Project description:The long-term viability of Pacific salmon stocks and the fisheries they support are threatened if large numbers die prematurely en-route to spawning grounds. Physiological profiles that were correlated with the fate of wild sockeye salmon during river migration were discovered using functional genomics studies on biopsied tissues. Three independent biotelemetry studies tracked the biopsied fish after tagging in the marine environment over 200 km from the Fraser River, in the lower river 69 km from the river mouth and at the spawning grounds. Salmon carrying the poor performance (unhealthy) profile in the ocean exhibited a 4-times lower probability of arriving to spawning grounds than those with a healthy genomic signature, although generally migrated into the river and to the spawning grounds faster. A related unhealthy signature observed in the river was associated with a 30% reduction in survival to spawning grounds in one of the three stocks tested. At spawning grounds, the same poor performance signature was associated with twice the pre-spawning mortality compared with healthy fish. Functional analysis revealed that the unhealthy signature, which intensified during migration to spawning grounds, was consistent with an intracellular pathogenic infection, likely a virus. These results are the first to suggest a pathogen present in salmon in the marine environment could be a major source of mortality during migration and spawning in the river. This series are gill expression profiles from the study of fish at the Weaver creek spawning grounds, and were observed for pre-spawning mortality or successful spawning. Weaver creek sockeye salmon (a late-run stock) spawn in an artificial spawning channel which has a controlled entrance and no exit, situated 100 km from the ocan. Females were dip-netted out of the entrance of the spawning channel, and placed into a sampling trough with flowing ambient water for the gill biopsy procedure and tagged with Petersen discs and returned to the spawning channel. Moribund fish were recovered daily and their gonads examined to assess whether they had spawned or not. Gene expression was assayed on the GRASP salmonid 32K cDNA microarray.
Project description:Infectious diseases among fish present an important economic burden for the aquaculture and fisheries industries around the world. For example, the infectious salmon anemia virus (ISAV) is known to infect farmed Atlantic salmon (Salmo salar), and results in millions of dollars of lost revenue to salmon farmers. Although improved management and husbandry practices over the last few years have minimized the losses and the number of outbreaks, the risk of new virulent isolates emerging is still a looming threat to the viability and sustainability of this industry. An understanding of the host-pathogen interactions at the molecular level during the course of an infection thus remains of strategic importance for the development of molecular tools and efficient vaccines capable of minimizing losses in the eventual case of a new outbreak. Using a 32 k cDNA microarray platform (cGRASP), we have studied various signaling pathways and immune regulated genes, activated or repressed, in Atlantic salmon head-kidney during the course of an ISAV infection. Gene expressions were measured at 5 different time-points: 6h, 24h, 3d, 7d and 16d post infection to get an overall view of changes as they occurred in time. The earliest time points showed only a few differentially expressed genes in infected fish, relative to controls, although as time progressed, many additional genes involved in key defense pathways were up-regulated including MHC type I, beta-2 microglobulin, TRIM 25 and CC-chemokine 19. During the latest stage of the infection process, many genes related to oxygen transportation were under-expressed, which correlates well with the anemia observed prior to death in Atlantic salmon infected with virulent strains of ISAV. Atlantic salmon smolts from 2 families of Atlantic salmon were IP injected with either 0.1mL of 10e5 TCID50 mL-1 of virus or 0.1mL of sham solution (L15 culture medium) and divided equally in four 1000 L tanks: 2 duplicate tanks containing ISAV injected fish and 2 duplicate control tanks containing sham solution injected fish. Four fish per family were sampled immediately prior to injection. An additional two fish per family per tank (four fish per family total) were sampled at 6h, 24h, 3d, 7d and 16d post injection. Head-kidney was dissected from each fish and used for microarray analysis. ISAV infected Atlantic salmon were compared to non-infected Atlantic salmon for each time-point.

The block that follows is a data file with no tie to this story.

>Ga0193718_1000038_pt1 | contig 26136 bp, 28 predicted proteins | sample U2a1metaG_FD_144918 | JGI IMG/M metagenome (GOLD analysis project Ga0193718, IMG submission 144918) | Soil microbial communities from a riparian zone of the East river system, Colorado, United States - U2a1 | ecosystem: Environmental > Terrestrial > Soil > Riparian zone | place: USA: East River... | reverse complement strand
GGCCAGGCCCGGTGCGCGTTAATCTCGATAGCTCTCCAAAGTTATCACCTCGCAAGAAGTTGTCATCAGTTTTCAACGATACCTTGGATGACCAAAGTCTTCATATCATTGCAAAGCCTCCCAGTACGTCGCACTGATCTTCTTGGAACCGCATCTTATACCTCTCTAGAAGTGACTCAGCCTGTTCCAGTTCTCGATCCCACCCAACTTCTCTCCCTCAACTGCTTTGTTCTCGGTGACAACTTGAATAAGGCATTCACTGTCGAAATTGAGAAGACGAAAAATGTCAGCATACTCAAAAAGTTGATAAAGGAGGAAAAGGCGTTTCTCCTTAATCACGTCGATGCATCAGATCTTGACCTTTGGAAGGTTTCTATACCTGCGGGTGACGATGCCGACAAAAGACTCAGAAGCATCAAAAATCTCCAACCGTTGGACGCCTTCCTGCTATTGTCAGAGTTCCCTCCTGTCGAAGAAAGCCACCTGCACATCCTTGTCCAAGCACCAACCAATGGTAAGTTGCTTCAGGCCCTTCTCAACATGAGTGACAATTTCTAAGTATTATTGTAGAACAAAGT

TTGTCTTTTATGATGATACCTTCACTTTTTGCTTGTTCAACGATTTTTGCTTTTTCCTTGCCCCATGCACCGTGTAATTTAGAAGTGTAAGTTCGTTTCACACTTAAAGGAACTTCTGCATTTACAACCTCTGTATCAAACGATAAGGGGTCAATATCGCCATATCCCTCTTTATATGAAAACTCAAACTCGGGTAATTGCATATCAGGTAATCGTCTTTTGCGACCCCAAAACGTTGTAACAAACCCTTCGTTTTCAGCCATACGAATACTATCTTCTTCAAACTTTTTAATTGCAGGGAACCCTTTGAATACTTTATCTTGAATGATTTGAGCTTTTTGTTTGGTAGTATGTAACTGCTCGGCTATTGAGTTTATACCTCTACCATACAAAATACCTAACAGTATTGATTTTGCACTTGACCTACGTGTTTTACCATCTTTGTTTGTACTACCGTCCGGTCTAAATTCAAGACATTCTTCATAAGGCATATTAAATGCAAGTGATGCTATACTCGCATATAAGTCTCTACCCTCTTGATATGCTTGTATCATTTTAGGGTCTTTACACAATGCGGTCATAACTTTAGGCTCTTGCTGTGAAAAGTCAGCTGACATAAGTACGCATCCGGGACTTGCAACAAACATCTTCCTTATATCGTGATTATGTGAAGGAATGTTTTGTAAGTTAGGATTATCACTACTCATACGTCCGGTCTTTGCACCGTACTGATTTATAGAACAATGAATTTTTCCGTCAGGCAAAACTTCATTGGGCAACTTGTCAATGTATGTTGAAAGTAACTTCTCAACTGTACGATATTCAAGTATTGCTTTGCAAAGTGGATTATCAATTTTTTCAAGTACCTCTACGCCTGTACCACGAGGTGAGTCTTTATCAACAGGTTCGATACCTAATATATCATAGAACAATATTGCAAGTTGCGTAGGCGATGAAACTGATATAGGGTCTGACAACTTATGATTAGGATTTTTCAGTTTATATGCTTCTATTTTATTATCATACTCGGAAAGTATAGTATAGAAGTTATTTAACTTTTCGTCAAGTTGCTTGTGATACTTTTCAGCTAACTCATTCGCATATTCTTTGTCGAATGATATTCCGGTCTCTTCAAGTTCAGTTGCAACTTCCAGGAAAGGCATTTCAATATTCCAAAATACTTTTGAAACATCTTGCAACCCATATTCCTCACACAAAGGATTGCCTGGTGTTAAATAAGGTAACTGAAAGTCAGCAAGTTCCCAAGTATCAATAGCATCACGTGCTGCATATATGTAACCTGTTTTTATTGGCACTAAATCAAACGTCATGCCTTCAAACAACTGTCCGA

Project description:The ability to interrogate circulating tumor cells (CTC) and disseminated tumor cells (DTC) is restricted by the small number detected and isolated (typically <10). We wanted to determine if a commercially available technology could provide a transcriptomic profile of a single prostate cancer (PCa) cell. We clonally selected and cultured a single passage of cell cycle synchronized C4-2B PCa cells. Ten sets of single, 5-, or 10-cells were isolated using a micromanipulator under direct visualization with an inverted microscope. Additionally, we analyzed 10 individual DTC isolated from each of 2 patients with metastatic PCa. We have shown that a transcriptomic profile can be obtained from a single cell using commercially available technology. As expected, fewer amplified genes are detected from a single-cell sample than from pooled cell samples, but this method can be used to obtain a transcriptomic profile from DTC isolated from the bone marrow of patients with PCa. Custom Agilent 44K whole human genome expression oligonucleotide microarrays were used to profile clonally selected and cultured single passage of cell cycle synchronized C4-2B PCa cells isolated using a micromanipulator under direct visualization with an inverted microscope into ten sets of single, 5-, or 10-cells. Single disseminated tumor cells were isolated from bone marrow (BM) samples of two advanced prostate cancer patients. Essentially, a two-step selection process was employed, in which anti-CD45 and anti-CD61 conjugated to immunomagnetic beads were used for negative selection, and anti-HEA was used for positive selection. Cells were then fluorescently stained for BerEP4, counter stained with RPE anti-CD45, and individually selected (10 single cells each per patient) under fluorescent light using a micropipette system for further analysis. RNA was amplified using the WT-Oviation one-direct system and hybridization against a common reference pool of prostate tumor cell lines. Data from C42B cell data and data from single cells isolated from the bone marrow of patients were normalized and analyzed separately.